This information has been written primarily for someone who has epilepsy and memory problems. If you are close to someone who has epilepsy and memory problems, it may help to improve your understanding of the difficulties they face and how they might handle them. You can help, whether you are a close relative, friend or work colleague, by following these simple guidelines:
- Try to understand what their difficulties are
- Be a bit more patient than usual
- Support them by accepting the ways that they try to cope with their memory difficulties
- Adapt your way of relating to them
- Patronise or do everything for them
- Make too many demands or have high expectations that require a great deal of memory recall
- Tidy up or put things away if that disrupts their way of coping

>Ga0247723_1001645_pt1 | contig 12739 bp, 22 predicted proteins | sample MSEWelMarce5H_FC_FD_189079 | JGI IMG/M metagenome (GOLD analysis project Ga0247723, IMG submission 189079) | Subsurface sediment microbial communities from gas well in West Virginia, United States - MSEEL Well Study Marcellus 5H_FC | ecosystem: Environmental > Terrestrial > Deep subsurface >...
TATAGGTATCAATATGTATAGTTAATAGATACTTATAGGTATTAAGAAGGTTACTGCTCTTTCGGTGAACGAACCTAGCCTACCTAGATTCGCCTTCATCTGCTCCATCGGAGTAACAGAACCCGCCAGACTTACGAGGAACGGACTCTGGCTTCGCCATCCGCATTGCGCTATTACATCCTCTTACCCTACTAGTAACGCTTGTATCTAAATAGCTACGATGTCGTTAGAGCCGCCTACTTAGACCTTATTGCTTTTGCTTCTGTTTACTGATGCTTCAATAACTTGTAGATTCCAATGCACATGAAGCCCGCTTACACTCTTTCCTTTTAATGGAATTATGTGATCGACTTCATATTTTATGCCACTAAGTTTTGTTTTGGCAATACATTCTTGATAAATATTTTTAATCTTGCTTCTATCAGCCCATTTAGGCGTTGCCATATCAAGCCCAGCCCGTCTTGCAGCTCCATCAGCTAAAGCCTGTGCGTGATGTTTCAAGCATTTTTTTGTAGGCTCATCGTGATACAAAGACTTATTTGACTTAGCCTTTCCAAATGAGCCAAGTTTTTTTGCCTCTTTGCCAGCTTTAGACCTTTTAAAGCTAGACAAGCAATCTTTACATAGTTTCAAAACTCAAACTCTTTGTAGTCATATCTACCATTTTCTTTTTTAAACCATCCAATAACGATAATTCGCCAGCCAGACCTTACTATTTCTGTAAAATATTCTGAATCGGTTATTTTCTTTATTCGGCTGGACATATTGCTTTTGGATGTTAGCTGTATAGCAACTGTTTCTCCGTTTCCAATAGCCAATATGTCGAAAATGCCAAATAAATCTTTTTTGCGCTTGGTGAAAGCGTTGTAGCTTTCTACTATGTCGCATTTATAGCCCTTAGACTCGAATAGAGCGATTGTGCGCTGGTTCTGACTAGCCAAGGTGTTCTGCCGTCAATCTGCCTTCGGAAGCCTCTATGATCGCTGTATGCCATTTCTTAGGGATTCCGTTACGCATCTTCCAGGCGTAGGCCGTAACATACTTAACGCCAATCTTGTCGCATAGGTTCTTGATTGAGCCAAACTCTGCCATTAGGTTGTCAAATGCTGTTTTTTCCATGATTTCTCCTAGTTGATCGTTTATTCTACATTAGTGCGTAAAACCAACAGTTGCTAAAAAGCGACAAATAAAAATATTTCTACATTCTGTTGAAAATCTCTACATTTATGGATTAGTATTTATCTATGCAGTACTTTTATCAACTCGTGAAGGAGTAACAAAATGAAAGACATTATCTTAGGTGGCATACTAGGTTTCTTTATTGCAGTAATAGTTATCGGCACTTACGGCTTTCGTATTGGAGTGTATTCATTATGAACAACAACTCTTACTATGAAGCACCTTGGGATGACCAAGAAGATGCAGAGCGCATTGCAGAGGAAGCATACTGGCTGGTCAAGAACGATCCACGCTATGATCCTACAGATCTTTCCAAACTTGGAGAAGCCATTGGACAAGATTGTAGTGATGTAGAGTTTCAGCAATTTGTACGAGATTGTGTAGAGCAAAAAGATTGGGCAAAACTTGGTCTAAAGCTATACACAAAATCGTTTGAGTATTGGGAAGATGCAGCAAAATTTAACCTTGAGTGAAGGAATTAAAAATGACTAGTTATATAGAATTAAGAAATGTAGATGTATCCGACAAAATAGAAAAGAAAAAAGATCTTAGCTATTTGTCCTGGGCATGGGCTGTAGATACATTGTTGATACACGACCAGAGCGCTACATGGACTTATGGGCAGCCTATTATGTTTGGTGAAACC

- Interrupt them when they are talking or concentrating on something
This information has been adapted from the booklet Memory and epilepsy, produced by Epilepsy Action and written by Professor Gus Baker and colleagues at the University of Liverpool. It has been updated by Epilepsy Action’s advice and information team, with input from people living with epilepsy.
This information has been produced under the terms of Epilepsy Action's information quality standards.
- Updated August 2018To be reviewed August 2020